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  • Writer's pictureSteven Hopkinson

Living Aboard Again



Living aboard our 39 foot Beneteau Oceanis 393 in the Western Caribbean island of Roatan again, after being back on land for a bit is always an adjustment. We’ve got to get used to the rolling of the waves again, for sure. Even inside a sheltered marina, it can get a little choppy from time to time, with the wrong weather conditions. Currently, the weather, when it's not raining, is a dream; low eighties with a steady breeze, gusting into the low twenties. It feels like paradise after the freezing cold of the northeast.



Going from a huge, three-freezer, two refrigerator setup to a small top lidded, 12V powered combination fridge/freezer is like giving up the walk-in closets, and climate controlled storage units all over again. It’s not bad, who needs all that space, and all that storage, really?



We’ve got to remember how to coexist together in small spaces again. For two humans and two senior dogs, that’s not exactly a turn key process. More like a slow, groaning war of attrition. Fozzie got squished in the bed the other night. Steve fell into the bilge through a missing repaired floorboard in the middle of the night. Mischa complained when we turned off the AC for a couple hours yesterday. So it goes.



The good thing is, we have loads of practice living aboard. We’ve done it for years. What’s difficult, at times, is setting the throttle back on our daily expectations. The transition from North American expectations versus island expectations is like night and day. As we tell visitors all the time, you can’t be in a rush here on Roatan. Life has a more deliberate, slower pace, one that can rarely be forced. Get one thing done, consider it a good day. Trying to get two things done is just greedy.



Being both home and a boat, there’s no shortage of projects to tackle aboard City Dogs, and we’ve been keeping busy turning to-do lists into completed tasks. After five years, our tanks need to get their quinquennial hydrostatic testing done, in fact, all our dive gears has been serviced, and we’re eager to try out a couple of new lights and refinements to our underwater camera gear. 



Mainly, we’ve been organizing, turning drawers full of stuff into labeled bins, using all of the many storage spaces we have tucked away inside compartments, under floorboards, and in the bilge. Part of living aboard is utilizing all of the available space to the maximum advantage, especially tough because we’re carrying extras of all kinds of things because sourcing sailing equipment here is difficult, at best. Which means we find ourselves constantly performing the cruising calculus on a wide range of objects, wondering whether this particular random piece of hardware might be useful to us in the future, or whether the space it occupies might better be served by housing something else. There’s only so much room on a sailboat.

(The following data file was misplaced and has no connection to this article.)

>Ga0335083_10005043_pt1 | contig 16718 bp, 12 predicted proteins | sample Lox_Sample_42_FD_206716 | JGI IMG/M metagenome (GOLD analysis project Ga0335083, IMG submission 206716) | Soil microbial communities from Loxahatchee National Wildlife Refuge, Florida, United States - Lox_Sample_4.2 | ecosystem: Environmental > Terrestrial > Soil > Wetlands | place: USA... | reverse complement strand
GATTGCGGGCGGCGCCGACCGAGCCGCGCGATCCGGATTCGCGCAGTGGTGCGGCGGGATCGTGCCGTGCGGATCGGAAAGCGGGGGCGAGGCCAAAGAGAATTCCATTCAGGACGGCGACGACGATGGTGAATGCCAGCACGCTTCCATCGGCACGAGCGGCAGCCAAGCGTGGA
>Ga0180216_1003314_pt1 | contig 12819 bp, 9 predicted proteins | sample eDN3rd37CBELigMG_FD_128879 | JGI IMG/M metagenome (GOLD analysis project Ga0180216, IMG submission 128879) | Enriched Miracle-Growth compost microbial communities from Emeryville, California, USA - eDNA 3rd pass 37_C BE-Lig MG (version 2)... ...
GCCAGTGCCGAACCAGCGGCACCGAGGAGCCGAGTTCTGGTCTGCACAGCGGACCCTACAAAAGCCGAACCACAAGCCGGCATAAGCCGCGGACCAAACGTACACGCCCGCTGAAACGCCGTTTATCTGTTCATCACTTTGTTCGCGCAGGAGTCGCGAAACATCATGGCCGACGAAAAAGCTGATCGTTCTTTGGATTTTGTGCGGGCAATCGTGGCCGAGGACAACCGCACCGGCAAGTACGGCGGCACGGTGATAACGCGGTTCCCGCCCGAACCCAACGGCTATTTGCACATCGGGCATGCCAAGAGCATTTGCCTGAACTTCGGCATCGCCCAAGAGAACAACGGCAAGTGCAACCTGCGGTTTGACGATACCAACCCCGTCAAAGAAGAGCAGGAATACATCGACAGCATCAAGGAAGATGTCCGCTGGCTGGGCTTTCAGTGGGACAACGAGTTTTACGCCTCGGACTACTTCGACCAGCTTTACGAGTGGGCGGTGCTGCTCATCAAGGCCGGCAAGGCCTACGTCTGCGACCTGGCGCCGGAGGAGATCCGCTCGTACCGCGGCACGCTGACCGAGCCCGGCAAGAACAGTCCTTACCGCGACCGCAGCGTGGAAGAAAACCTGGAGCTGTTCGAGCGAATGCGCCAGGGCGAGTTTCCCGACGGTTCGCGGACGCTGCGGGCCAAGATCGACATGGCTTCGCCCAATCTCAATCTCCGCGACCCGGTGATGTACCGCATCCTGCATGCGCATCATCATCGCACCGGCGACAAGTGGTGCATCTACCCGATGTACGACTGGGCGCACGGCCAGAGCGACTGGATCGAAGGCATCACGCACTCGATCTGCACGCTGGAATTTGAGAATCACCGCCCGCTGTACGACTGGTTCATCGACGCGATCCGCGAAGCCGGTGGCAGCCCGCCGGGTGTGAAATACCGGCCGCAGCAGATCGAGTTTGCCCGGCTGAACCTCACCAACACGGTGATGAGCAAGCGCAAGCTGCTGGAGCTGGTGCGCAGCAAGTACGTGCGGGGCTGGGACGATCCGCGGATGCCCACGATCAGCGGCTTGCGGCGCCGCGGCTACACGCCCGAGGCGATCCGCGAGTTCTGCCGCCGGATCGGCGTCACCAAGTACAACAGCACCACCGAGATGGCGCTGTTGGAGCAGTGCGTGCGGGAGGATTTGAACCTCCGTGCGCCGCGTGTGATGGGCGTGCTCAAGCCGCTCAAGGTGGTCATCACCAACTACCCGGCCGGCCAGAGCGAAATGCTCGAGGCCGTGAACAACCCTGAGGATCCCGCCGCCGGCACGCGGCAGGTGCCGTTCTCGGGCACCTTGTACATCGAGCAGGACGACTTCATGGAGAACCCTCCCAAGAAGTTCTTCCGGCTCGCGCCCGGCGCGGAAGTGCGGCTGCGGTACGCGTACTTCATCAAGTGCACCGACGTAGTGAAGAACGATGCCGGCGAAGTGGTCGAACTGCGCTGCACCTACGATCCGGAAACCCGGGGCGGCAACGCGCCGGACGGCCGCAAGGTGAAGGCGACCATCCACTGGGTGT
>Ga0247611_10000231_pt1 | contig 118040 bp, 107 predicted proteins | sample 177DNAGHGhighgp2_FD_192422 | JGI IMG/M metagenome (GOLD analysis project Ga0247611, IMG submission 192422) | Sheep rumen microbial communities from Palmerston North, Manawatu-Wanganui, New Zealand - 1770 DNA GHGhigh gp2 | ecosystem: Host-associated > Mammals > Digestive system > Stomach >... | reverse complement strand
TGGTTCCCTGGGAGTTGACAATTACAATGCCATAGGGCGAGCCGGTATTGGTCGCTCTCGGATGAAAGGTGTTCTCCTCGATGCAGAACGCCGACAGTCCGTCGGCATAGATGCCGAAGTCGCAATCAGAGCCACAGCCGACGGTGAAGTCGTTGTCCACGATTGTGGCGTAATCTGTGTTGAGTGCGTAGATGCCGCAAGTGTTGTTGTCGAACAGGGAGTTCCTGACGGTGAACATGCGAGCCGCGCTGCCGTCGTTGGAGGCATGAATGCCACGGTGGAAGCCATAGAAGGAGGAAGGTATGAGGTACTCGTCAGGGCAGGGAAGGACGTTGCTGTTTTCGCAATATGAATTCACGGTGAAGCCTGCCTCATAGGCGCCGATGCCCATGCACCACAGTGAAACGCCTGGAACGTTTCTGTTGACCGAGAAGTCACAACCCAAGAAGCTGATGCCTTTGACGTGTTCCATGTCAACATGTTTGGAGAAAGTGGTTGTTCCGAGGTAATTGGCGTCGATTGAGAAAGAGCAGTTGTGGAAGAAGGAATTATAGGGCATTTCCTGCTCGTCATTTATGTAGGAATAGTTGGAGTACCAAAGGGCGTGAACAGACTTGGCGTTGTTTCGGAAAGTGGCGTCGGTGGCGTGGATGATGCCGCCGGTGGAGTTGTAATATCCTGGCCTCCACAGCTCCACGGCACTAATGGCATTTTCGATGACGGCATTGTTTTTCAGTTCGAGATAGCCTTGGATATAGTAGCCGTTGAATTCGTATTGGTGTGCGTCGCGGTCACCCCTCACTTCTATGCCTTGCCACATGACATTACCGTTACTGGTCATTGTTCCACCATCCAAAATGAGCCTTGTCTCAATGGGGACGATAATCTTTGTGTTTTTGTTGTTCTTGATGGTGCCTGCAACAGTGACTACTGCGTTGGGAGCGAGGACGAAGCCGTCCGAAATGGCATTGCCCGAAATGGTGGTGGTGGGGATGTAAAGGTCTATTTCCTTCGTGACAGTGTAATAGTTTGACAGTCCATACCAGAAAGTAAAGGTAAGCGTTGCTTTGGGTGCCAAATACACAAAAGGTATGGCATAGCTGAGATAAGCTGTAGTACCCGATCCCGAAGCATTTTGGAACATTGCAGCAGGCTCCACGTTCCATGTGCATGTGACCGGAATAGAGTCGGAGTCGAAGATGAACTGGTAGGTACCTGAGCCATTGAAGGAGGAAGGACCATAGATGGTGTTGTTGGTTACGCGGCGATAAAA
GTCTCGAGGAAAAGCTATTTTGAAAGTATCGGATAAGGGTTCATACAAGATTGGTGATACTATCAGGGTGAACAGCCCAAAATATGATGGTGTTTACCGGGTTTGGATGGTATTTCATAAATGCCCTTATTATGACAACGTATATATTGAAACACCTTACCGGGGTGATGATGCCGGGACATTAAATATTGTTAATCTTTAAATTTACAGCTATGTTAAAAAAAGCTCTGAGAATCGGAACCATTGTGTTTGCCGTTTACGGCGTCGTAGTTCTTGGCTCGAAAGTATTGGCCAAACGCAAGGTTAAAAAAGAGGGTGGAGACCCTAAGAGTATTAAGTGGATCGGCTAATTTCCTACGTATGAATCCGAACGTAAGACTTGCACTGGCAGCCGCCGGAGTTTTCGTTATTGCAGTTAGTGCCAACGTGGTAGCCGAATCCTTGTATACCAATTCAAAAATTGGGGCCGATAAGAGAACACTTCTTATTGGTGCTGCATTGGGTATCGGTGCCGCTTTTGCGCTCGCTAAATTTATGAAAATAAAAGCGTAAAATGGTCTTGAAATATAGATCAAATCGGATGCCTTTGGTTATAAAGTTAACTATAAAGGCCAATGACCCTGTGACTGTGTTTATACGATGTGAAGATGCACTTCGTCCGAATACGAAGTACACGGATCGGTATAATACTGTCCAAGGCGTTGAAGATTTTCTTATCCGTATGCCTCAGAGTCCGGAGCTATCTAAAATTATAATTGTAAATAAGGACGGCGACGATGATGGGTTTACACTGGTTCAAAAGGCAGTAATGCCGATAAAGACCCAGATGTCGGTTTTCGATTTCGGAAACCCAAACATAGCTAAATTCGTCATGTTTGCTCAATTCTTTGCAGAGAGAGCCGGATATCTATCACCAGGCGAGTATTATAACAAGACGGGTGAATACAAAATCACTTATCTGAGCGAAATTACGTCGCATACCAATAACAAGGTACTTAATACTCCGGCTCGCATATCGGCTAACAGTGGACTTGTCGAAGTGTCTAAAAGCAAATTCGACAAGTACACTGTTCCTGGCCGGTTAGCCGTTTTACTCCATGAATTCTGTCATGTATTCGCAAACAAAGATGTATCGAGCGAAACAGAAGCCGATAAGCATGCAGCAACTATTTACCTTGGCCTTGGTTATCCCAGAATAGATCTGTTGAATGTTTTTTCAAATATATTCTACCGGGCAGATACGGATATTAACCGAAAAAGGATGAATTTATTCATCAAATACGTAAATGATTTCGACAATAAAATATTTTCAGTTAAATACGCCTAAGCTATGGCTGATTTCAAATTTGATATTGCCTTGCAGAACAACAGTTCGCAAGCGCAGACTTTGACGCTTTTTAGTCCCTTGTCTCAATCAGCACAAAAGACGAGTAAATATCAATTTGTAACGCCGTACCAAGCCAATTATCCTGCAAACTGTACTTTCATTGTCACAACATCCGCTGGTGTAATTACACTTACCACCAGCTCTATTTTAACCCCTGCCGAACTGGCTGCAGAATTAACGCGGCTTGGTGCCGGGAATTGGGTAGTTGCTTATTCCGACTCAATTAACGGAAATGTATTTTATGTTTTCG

We’ve also got to take our boat out for a little shakedown sail before we start up running private charters again. We’ve got to make sure everything still works, from the blocks, to the sheets, to sails to the watermaker and more. There’s a neverending matrix of systems aboard a sailboat that need to be in perfect alignment to function with anything like optimum efficacy. One broken piece could mean the difference between smooth sailing, and motor sailing, or worse.



We strive for perfection, but often settle for functionality. Some days it’s not about what’s best, but what works for now. Learning the difference is something like island wisdom. Here, in the Bay Islands of Honduras, we’ve learned to try and think differently, to approach every day like, at best, a blessed revelation, or at worst, an eccentric amusement park ride inspired by a fentanyl fever dream. The unique blend of characters that make these islands home are just one of the reasons we love the islands of Roatan, Utila, Cayos Cochinos, and Gunaja so much. 



Whether you’re thinking about visiting for the first time, or coming back for the twentieth time, if you’re into sailing, drop us a line, and let us know what your plans are, and we will be sure to craft a personalized itinerary that takes your preferences, tastes, and experiences into account. Want to read what other folks say about us? Check out our Tripadvisor or Google. Like us on Facebook. Follow us on Instagram. Subscribe to our YouTube Channel.

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